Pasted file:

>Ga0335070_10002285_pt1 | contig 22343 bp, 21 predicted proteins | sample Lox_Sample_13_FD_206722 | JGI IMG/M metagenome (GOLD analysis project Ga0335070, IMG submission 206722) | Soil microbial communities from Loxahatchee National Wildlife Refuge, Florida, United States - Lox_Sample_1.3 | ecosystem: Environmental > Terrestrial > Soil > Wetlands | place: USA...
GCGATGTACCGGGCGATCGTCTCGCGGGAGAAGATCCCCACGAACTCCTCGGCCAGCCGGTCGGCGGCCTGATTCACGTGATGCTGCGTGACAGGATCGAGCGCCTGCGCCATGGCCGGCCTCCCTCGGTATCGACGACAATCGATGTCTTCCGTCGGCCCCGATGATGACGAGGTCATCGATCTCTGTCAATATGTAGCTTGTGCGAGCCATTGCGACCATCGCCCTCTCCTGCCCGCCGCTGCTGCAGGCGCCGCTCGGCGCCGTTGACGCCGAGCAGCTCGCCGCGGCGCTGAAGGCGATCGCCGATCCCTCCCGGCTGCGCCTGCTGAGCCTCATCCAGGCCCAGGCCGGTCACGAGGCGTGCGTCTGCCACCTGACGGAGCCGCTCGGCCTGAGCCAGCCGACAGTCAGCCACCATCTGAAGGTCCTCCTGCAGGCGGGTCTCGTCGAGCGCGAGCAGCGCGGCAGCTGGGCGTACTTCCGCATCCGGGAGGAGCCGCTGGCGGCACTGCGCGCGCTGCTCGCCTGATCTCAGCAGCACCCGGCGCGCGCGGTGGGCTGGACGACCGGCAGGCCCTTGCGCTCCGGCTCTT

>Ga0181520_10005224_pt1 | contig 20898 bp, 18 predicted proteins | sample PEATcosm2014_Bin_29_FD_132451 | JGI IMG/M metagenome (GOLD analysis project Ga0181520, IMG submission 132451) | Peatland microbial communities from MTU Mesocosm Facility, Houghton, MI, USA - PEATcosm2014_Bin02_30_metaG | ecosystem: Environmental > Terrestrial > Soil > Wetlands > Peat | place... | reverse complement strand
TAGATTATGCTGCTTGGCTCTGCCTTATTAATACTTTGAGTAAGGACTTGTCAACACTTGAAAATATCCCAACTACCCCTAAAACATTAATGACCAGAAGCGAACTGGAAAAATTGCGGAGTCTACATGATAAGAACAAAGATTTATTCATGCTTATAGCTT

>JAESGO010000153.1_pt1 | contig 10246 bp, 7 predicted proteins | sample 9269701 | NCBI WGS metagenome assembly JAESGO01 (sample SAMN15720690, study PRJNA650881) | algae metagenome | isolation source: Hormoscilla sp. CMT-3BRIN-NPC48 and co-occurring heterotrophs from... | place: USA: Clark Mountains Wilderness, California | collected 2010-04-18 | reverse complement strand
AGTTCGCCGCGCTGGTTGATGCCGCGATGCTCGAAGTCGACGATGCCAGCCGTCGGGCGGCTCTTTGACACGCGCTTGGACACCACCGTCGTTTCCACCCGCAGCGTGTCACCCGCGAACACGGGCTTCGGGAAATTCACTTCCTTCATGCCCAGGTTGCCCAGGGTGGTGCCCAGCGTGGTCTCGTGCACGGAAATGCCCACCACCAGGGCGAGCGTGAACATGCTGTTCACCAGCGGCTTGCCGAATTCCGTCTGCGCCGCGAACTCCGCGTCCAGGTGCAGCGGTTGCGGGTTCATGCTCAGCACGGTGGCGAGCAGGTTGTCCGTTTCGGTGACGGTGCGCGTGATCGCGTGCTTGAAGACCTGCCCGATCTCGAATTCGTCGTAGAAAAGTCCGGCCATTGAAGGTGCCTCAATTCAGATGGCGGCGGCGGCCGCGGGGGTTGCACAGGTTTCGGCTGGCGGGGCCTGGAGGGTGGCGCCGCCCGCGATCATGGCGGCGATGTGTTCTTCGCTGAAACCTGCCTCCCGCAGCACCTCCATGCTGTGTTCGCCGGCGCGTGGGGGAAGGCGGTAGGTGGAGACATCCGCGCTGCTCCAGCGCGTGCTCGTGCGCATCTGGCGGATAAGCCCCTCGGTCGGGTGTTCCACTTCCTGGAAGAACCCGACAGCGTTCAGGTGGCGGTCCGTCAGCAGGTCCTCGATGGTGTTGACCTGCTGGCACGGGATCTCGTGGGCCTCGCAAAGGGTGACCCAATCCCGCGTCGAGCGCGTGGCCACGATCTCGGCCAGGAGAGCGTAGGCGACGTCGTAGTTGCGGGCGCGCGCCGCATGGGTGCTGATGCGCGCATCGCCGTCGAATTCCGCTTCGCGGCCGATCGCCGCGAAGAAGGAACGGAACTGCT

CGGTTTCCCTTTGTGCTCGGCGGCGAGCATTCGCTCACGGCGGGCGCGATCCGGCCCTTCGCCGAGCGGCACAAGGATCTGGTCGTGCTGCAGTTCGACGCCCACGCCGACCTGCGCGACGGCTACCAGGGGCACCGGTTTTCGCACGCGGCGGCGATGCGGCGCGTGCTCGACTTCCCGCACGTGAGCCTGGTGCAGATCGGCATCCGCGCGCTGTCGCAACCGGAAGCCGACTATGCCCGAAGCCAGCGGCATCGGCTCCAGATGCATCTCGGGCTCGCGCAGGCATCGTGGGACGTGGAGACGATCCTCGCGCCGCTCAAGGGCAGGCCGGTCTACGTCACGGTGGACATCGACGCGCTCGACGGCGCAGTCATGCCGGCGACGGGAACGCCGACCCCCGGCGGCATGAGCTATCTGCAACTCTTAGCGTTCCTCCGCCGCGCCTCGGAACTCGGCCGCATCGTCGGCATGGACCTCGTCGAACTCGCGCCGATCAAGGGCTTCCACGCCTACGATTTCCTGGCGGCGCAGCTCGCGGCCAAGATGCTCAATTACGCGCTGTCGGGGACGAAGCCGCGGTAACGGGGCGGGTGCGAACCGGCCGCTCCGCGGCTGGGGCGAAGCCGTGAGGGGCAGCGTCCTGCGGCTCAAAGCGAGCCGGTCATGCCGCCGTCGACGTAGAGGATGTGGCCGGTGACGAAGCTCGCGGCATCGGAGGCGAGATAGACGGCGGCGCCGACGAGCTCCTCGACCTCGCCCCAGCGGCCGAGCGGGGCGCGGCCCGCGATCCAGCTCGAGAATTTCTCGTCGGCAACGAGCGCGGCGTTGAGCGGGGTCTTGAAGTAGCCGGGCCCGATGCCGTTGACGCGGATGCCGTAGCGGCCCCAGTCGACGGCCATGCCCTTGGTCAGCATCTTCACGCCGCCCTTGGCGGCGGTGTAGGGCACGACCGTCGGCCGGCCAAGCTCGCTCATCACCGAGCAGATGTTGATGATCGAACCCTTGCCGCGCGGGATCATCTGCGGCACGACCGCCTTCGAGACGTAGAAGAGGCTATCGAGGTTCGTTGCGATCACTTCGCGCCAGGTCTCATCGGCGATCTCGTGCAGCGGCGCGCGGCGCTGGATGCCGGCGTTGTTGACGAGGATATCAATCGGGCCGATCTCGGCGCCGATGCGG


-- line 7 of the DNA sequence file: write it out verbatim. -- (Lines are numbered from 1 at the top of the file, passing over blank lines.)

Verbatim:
CGGTTTCCCTTTGTGCTCGGCGGCGAGCATTCGCTCACGGCGGGCGCGATCCGGCCCTTCGCCGAGCGGCACAAGGATCTGGTCGTGCTGCAGTTCGACGCCCACGCCGACCTGCGCGACGGCTACCAGGGGCACCGGTTTTCGCACGCGGCGGCGATGCGGCGCGTGCTCGACTTCCCGCACGTGAGCCTGGTGCAGATCGGCATCCGCGCGCTGTCGCAACCGGAAGCCGACTATGCCCGAAGCCAGCGGCATCGGCTCCAGATGCATCTCGGGCTCGCGCAGGCATCGTGGGACGTGGAGACGATCCTCGCGCCGCTCAAGGGCAGGCCGGTCTACGTCACGGTGGACATCGACGCGCTCGACGGCGCAGTCATGCCGGCGACGGGAACGCCGACCCCCGGCGGCATGAGCTATCTGCAACTCTTAGCGTTCCTCCGCCGCGCCTCGGAACTCGGCCGCATCGTCGGCATGGACCTCGTCGAACTCGCGCCGATCAAGGGCTTCCACGCCTACGATTTCCTGGCGGCGCAGCTCGCGGCCAAGATGCTCAATTACGCGCTGTCGGGGACGAAGCCGCGGTAACGGGGCGGGTGCGAACCGGCCGCTCCGCGGCTGGGGCGAAGCCGTGAGGGGCAGCGTCCTGCGGCTCAAAGCGAGCCGGTCATGCCGCCGTCGACGTAGAGGATGTGGCCGGTGACGAAGCTCGCGGCATCGGAGGCGAGATAGACGGCGGCGCCGACGAGCTCCTCGACCTCGCCCCAGCGGCCGAGCGGGGCGCGGCCCGCGATCCAGCTCGAGAATTTCTCGTCGGCAACGAGCGCGGCGTTGAGCGGGGTCTTGAAGTAGCCGGGCCCGATGCCGTTGACGCGGATGCCGTAGCGGCCCCAGTCGACGGCCATGCCCTTGGTCAGCATCTTCACGCCGCCCTTGGCGGCGGTGTAGGGCACGACCGTCGGCCGGCCAAGCTCGCTCATCACCGAGCAGATGTTGATGATCGAACCCTTGCCGCGCGGGATCATCTGCGGCACGACCGCCTTCGAGACGTAGAAGAGGCTATCGAGGTTCGTTGCGATCACTTCGCGCCAGGTCTCATCGGCGATCTCGTGCAGCGGCGCGCGGCGCTGGATGCCGGCGTTGTTGACGAGGATATCAATCGGGCCGATCTCGGCGCCGATGCGG